Microclimates

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Contributors: Anna Zastrow

A microclimate is an area where the environmental conditions differ from those of the larger surrounding area. This can be the climate within an object’s housing compared to the closed cabinet it is in, the climate in the cabinet compared to the room it is in, or even the room compared to the rest of the building. In more specific terms, microclimates are the result of differing temperature, relative humidity, and environmental pollutants. Often microclimates are intentionally employed to benefit collection objects. However, microclimates can be unintentional and problematic as well. Areas that are susceptible to large changes in environment such as basements, attics, or areas along an exterior wall can create unwanted microclimates that may wreak havoc on collections. Minimal air flow combined with off-gassing from an object can create a self-destructive environment. Relative humidity fluctuations lead to the expansion and contraction of materials which in turn can cause distortion, strain, and long-term damage. Damp environments accelerate deterioration of many collection types. They can cause the emulsion layers of film or photographic materials to adhere to housings or each other, metals to corrode, and colorants to bleed. Dampness also leads to the development of condensation, mold, and mildew. It attracts insects which are drawn to edible materials such as papers, glues, and textiles. Rodents may also be attracted by these edible materials and the presence of insects. This is why creating a beneficial and controlled collections storage environment is so crucial.

General Control: Temperature and Relative Humidity[edit | edit source]

When looking at maintaining a specific microclimate, active or passive control measures may be implemented. Active control of an environment relies on engineered systems to condition the environment, such as HVAC systems that are designed to maintain specific temperature and relative humidity ranges. Passive control uses a buffering agent to maintain desired relative humidity conditions. Once implemented, passive components must be monitored, and occasionally replaced, to ensure successful continual control of the environment. These components include silica gel to absorb or desorb moisture and pollutant scavengers to mitigate harmful volatiles. The idea of creating optimal conditions for object storage is not new and a discussion of the current views and historical background can be found on the Environmental Guidelines portion of this wiki.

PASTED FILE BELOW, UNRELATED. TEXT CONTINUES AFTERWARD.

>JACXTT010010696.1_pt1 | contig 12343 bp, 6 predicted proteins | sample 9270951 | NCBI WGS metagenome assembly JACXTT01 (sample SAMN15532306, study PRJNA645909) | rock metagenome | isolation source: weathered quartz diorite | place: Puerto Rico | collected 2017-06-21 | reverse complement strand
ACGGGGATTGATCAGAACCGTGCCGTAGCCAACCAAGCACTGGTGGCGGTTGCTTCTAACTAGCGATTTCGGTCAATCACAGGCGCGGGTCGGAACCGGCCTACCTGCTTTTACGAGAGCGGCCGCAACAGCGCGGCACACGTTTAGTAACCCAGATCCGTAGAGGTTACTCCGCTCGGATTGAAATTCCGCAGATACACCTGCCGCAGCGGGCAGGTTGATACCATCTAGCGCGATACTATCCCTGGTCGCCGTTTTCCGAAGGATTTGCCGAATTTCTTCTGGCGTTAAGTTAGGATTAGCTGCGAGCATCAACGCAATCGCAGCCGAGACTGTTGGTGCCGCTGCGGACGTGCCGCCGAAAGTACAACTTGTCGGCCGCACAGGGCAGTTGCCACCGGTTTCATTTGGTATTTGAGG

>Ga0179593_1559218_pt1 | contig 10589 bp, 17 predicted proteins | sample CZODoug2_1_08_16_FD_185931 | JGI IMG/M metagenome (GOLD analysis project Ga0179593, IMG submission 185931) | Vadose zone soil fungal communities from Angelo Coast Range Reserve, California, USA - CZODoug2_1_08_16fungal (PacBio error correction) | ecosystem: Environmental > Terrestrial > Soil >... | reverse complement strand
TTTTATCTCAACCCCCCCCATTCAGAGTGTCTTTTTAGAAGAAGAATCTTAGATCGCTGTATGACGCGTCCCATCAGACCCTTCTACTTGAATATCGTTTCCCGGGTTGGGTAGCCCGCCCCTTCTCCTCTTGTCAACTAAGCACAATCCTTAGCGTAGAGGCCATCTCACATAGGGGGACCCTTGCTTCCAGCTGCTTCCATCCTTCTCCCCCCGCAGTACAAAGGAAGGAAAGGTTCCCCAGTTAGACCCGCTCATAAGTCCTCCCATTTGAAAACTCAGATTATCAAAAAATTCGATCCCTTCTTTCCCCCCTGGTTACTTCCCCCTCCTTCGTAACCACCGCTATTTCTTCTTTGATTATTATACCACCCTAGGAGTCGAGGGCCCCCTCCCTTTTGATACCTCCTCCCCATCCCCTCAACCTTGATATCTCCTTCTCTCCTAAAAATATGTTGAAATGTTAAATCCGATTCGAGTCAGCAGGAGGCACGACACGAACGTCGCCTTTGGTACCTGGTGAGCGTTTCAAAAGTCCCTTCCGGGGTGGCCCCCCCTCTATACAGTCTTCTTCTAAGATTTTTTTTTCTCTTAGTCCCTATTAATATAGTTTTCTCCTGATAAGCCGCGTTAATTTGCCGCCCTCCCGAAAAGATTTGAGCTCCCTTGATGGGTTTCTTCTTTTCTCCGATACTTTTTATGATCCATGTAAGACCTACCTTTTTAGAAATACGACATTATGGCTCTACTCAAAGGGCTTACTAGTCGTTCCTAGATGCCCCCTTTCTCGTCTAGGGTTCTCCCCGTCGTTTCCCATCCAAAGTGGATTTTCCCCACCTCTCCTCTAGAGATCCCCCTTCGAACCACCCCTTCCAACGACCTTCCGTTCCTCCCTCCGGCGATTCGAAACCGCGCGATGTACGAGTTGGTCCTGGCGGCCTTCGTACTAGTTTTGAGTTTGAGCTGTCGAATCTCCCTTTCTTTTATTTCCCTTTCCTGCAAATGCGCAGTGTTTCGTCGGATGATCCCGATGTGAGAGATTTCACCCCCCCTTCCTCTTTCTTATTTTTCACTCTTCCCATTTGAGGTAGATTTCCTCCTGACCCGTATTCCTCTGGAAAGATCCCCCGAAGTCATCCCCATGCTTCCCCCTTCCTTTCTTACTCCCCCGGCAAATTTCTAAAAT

Considering Enclosures for Storage[edit | edit source]

Enclosures, whether a box or case, can help mitigate the effect of short-term fluctuations in the macro-environment and help slow the change of microenvironment conditions when the macro-environment changes. This can be particularly advantageous when it comes to moving collection objects from one environment to another. One thing to keep in mind is items stacked in a box will experience a range of moisture variation. The outer portions of the stack are more susceptible to changes in moisture than the central portions of the stack. This is similar to the way a book cover responds to moisture before the central portion of the text block.

When thinking about enclosing items, especially in well-sealed enclosures, it is important to take into account an object’s own off-gassing. It may be necessary to include barriers between certain items or scavengers to absorb the pollutants. Another option when off-gassing and pollutants are a concern is a ventilated enclosure. However, it is important to consider that a ventilated enclosure will not protect the object from fluctuations in relative humidity and exposure to dust. You must also consider whether placing an object in a ventilated enclosure will negatively affect the neighboring collection items in storage.

Cold environments- Creation and Monitoring[edit | edit source]

Cold environments are used for a variety of reasons. Most commonly cold storage is used for photograph collections or natural history specimens. When considering cold storage it is important to understand the materials in your collection and what conditions are optimal for them. ISO guidelines establish specific temperature set points that help define terminology and give guidance for the proper storage of photographs; they are: cool storage (54°F), cold storage (40°F), and frozen storage (below 32°F). These temperature set points indicate the starting point of a range of temperatures that fall into the defined category. For example, collections stored in frozen conditions are generally kept at a temperature similar to what one would have in their freezer at home. Also included in this category however, is cryogenic storage (-238°F and below) which is necessary for some specimen collections. When removing an object from cold and especially frozen storage it is important to plan ahead as time and care must be taken. The flexibility of some objects may be affected by cold or frozen storage and handling them before they have been allowed to equilibrate may lead to damage. Condensation can form on objects as they acclimatize to room temperature. To prevent condensation from affecting your collections, a good quality, vapor barrier material should be used to protect the object, and insulated containers can be used to slow equilibration when objects are removed cold or frozen storage.

Freezing can also be used for pest control and to stop the growth of mold.

Anoxic and Low Oxygen environments- Creation and Monitoring[edit | edit source]

Anoxic and low oxygen environments are used for a number of reasons. Anoxic environments are incredibly useful for storage of archaeological collections that are susceptible to degradation caused by oxidative reactions, particularly objects made of copper alloys or ferrous materials. In this case objects are placed in gas barrier bags with the appropriate amount of oxygen scavenger by volume and then sealed to prevent future gas exchange. This is only a viable solution for very infrequently accessed objects, but can be instrumental in preserving items that are already suffering from degradation. It is also important to check occasionally that the barrier and scavengers are still effective in creating and maintaining the anoxic environment. This is done via indicators placed in the bag where they can be seen prior to sealing. Low oxygen environments can be employed for objects on exhibit to prevent fading of colorants. This is generally not used to prevent micro fading in storage because restricting light is an easier, more cost effective solution and some colorants react adversely to low oxygen environments.